As a title, “Soups Roman Style” doesn’t have quite the cachet of “Marriage Italian Style” and “Divorce Italian Style,” those two mordantly comic films of the ‘60s, but in fact the Roman style of cooking produces some very interesting soups. I’ve recently made three traditional ones from Popes, Peasants, and Shepherds, Oretta Zanini de Vita’s book of recipes and lore from Rome and Lazio.
All three soups draw an underlying flavor from similar base ingredients, starting with a battuto of pork fat, onion, celery, and parsley, chopped together.
In each case, after a scoop of battuto is rendered out in the bottom of the soup pot, a small amount of tomato – fresh, puree, or paste – is added and cooked briefly. The main liquid is vegetable broth or water. And each soup is finished with a generous dose of grated pecorino cheese, which Rome and points south use much more frequently than they do parmigiano. So much for the similarities: The other ingredients in each one made these soups quite different from one another.
Minestra di pasta e patate
Our household really likes a dish of pasta with potatoes. It’s a combination that Americans often think odd – starch and starch! – until they taste it. I’ve enjoyed versions from several regions in Italy and even published one of my own (in my dear departed mini e-cookbook Not the Same Old Spaghetti Sauce). This Roman version is another good one, and very easy to make.
I stirred quarter-inch cubes of russet potato into the battuto-tomato base, added broth and freshly ground pepper, and simmered until the potatoes were just tender. Then I stirred in a batch of mixed odd bits of soup pasta and continued cooking until they were done. Finally I stirred two tablespoons of grated pecorino right into the soup. Between the cheese and the rather salty broth (I had used vegetable bouillon cubes), no extra salt was needed.
This was a hearty, sturdy soup. More so than any other pasta with potatoes recipe I’ve tried, it had something ineffably Italian about it. I guess that’s the effect of the battuto. Everything blended into a comforting single flavor, given palatal interest by the different textures of potatoes and pasta. We enjoyed it very much.
Minestra di quadrucci e piselli
In this recipe, fresh peas take the place of the preceding recipe’s potato; small squares of egg noodles are used instead of dry pasta; and the liquid is water, not broth. This being November, I had to use defrosted peas, but they worked quite well. Again, I’d stirred about two tablespoons of pecorino into the soup pot before serving.
This was a much more delicate soup than the previous one, with the almost solo voice of the peas sustaining it. The pecorino wasn’t a strong presence in itself, but it nicely moderated the sweetness of the peas. It felt like a springtime soup – as of course it would have been, in Italy.
Minestra di riso e cicoria
Here the main ingredients are rice and chicory – curly endive. If that second recipe was a spring soup, this one is definitely fall or winter fare. There was no chicory in any of my local markets this week, but I was able to make it with its nearest relative in the endive family, escarole. The greens had to be boiled, drained, squeezed, and chopped before going into the soup pot for a few minutes’ sauteeing with the battuto and tomato. Then I stirred in the rice and broth and simmered until the rice was tender. This time, the grated pecorino wasn’t to be stirred into the soup as it finished cooking but rather sprinkled on the individual bowls.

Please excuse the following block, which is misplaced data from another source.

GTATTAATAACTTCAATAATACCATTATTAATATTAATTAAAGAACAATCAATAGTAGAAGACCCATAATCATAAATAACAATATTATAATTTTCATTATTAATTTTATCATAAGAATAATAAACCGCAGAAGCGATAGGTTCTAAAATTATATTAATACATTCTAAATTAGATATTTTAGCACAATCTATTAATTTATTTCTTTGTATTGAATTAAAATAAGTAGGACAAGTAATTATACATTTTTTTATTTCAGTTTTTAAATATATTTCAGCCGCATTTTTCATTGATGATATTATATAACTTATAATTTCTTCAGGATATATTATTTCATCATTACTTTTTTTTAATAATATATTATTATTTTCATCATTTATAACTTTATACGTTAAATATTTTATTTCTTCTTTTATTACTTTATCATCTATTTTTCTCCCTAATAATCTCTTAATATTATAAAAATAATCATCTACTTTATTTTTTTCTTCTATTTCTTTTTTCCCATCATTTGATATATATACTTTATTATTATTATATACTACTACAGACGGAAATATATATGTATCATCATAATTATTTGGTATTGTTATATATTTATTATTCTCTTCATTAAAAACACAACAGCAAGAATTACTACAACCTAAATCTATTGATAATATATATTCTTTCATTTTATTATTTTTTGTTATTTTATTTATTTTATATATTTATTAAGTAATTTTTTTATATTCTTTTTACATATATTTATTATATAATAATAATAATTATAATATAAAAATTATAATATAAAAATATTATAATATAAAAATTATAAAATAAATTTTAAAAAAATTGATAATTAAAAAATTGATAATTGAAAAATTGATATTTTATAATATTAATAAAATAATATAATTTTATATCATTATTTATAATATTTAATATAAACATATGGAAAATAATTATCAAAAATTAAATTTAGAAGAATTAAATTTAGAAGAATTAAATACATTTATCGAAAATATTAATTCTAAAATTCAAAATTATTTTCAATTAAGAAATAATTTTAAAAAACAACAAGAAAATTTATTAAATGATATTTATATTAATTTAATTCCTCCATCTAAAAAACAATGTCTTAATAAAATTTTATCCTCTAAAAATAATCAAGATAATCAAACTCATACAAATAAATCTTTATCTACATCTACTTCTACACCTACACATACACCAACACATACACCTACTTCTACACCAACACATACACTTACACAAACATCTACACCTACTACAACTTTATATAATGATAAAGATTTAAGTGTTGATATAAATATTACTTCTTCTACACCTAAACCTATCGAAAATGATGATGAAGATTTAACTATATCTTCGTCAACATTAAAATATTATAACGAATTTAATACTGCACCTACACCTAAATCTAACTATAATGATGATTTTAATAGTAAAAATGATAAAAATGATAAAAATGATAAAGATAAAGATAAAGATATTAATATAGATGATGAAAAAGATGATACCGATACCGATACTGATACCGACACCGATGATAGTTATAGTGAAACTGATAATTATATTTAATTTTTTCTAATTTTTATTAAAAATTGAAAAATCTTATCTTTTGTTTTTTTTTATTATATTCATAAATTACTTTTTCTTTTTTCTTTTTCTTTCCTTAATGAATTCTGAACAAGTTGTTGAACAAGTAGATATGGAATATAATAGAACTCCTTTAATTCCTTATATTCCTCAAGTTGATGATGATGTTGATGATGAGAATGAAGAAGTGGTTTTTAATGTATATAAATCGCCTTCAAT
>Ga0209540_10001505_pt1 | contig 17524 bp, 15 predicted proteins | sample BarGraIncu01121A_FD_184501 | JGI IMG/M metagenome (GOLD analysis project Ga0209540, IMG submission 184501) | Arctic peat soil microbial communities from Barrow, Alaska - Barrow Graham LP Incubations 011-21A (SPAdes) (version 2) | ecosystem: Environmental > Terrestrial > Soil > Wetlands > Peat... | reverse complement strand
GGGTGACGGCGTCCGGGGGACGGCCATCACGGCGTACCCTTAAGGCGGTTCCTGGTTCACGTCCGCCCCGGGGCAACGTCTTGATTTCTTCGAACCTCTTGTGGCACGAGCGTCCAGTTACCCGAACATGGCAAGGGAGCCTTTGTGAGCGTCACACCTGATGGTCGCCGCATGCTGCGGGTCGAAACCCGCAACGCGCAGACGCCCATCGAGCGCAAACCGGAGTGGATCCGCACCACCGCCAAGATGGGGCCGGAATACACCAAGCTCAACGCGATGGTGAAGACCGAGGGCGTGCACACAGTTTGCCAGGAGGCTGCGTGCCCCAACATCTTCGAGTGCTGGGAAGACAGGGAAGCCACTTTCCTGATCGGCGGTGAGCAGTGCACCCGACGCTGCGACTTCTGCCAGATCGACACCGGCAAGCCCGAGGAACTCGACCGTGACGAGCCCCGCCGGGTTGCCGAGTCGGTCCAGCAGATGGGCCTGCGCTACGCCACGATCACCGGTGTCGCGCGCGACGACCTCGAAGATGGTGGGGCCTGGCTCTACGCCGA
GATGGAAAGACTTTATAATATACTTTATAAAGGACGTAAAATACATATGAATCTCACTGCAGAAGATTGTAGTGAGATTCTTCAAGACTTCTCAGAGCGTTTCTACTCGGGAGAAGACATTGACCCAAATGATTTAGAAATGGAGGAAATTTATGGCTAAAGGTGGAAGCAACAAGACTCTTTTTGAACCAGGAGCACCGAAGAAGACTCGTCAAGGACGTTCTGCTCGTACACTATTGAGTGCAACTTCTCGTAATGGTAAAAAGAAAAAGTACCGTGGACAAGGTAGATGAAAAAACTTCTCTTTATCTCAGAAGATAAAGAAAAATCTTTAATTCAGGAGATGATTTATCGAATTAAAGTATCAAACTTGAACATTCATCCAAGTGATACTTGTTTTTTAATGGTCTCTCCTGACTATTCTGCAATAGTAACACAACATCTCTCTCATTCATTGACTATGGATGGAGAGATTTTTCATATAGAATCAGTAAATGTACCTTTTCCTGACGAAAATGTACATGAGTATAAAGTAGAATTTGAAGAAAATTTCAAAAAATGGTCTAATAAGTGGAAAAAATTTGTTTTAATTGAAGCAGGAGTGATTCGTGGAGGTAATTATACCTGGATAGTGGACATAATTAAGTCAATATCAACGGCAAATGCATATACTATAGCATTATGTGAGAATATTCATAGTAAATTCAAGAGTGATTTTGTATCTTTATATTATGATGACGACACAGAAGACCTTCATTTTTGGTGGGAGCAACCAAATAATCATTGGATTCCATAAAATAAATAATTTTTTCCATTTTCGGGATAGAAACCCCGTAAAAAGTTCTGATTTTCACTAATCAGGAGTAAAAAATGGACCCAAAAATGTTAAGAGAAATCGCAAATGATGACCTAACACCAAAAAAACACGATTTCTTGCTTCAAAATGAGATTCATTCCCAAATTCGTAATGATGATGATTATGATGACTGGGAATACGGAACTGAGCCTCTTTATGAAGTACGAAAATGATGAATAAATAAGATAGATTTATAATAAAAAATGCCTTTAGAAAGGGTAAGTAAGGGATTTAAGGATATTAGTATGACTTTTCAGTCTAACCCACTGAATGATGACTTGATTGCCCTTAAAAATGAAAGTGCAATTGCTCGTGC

This was a pleasant, mildly flavored soup (escarole being less bitter than chicory), but at the same time comforting and filling – good, hearty, chilly-weather food. The rice took up all the broth so quickly that I had to add quite a bit of water to keep the mixture from almost solidifying. I don’t know whether that might have been because I had on hand only American long-grain rice, not the short-grain riso comune, which Italy prefers for soup.
I also had to reduce the proportions of all the solid ingredients in all three recipes. An Italian minestra can be made to various degrees of thickness, from a truly soupy substance to what is almost a moistly sauced bowl of pasta or risotto. These recipes were heavily weighted toward the vegetables, pasta, rice, and pecorino. I was making half quantities of recipes indicated as serving four persons, and even with those reductions, my soups easily fed the two of us twice. It did make me wonder if the English translator, who claims to have made adjustments for an American readership, had ever actually made these dishes herself.
I may be becoming a crank on this subject, but too many recipes published today seem not to have had either proper editing or proper testing, making them recipes for failure. In the long run, that may make a lot of beginning cooks give up on the task of preparing their own food – and that’s a small but sad crime against humanity.